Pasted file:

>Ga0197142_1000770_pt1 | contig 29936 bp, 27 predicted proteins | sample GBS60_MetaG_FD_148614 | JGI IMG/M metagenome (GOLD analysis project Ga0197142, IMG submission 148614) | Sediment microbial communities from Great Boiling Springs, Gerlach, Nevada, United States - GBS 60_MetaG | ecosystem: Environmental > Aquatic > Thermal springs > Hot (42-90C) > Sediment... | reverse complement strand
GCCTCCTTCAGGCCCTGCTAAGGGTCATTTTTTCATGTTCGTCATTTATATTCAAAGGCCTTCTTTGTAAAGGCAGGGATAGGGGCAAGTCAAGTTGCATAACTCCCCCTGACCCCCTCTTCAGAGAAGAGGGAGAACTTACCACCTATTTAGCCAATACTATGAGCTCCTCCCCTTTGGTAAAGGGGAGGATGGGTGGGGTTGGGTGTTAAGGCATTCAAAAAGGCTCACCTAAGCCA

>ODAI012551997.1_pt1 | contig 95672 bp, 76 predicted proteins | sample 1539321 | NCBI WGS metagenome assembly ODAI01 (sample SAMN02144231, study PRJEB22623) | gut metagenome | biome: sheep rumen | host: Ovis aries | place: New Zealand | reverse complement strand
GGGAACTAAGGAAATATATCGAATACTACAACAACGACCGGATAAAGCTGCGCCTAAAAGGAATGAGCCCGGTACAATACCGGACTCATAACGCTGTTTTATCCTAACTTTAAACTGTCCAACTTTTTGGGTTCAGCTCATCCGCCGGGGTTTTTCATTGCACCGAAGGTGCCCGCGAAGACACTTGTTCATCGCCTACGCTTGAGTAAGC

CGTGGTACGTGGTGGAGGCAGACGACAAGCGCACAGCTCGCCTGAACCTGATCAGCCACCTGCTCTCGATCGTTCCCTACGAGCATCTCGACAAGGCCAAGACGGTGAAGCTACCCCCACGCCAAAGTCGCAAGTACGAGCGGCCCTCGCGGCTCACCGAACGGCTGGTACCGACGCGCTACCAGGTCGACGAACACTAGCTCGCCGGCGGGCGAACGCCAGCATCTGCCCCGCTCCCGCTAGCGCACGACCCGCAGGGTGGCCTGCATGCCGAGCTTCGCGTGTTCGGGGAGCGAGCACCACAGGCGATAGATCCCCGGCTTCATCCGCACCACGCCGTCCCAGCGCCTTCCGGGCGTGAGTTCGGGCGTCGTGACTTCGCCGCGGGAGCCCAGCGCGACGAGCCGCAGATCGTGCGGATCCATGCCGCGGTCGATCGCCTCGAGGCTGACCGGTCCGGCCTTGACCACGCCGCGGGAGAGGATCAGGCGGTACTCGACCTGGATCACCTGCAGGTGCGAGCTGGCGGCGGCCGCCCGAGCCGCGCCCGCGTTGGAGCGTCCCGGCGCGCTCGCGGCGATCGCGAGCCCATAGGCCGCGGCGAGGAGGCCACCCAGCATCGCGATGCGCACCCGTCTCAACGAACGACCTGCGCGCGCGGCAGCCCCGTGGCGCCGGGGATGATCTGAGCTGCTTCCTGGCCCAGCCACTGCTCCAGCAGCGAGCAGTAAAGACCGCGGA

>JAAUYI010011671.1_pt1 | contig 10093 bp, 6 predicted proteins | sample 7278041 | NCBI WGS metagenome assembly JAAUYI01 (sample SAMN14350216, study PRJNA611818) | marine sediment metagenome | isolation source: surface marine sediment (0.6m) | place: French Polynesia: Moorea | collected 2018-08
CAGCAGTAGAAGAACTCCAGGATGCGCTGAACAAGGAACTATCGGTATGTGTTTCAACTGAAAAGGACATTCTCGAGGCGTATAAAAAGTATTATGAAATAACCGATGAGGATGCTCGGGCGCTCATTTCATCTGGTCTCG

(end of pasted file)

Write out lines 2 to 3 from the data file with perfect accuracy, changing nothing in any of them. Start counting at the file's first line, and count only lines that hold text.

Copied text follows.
GCCTCCTTCAGGCCCTGCTAAGGGTCATTTTTTCATGTTCGTCATTTATATTCAAAGGCCTTCTTTGTAAAGGCAGGGATAGGGGCAAGTCAAGTTGCATAACTCCCCCTGACCCCCTCTTCAGAGAAGAGGGAGAACTTACCACCTATTTAGCCAATACTATGAGCTCCTCCCCTTTGGTAAAGGGGAGGATGGGTGGGGTTGGGTGTTAAGGCATTCAAAAAGGCTCACCTAAGCCA

>ODAI012551997.1_pt1 | contig 95672 bp, 76 predicted proteins | sample 1539321 | NCBI WGS metagenome assembly ODAI01 (sample SAMN02144231, study PRJEB22623) | gut metagenome | biome: sheep rumen | host: Ovis aries | place: New Zealand | reverse complement strand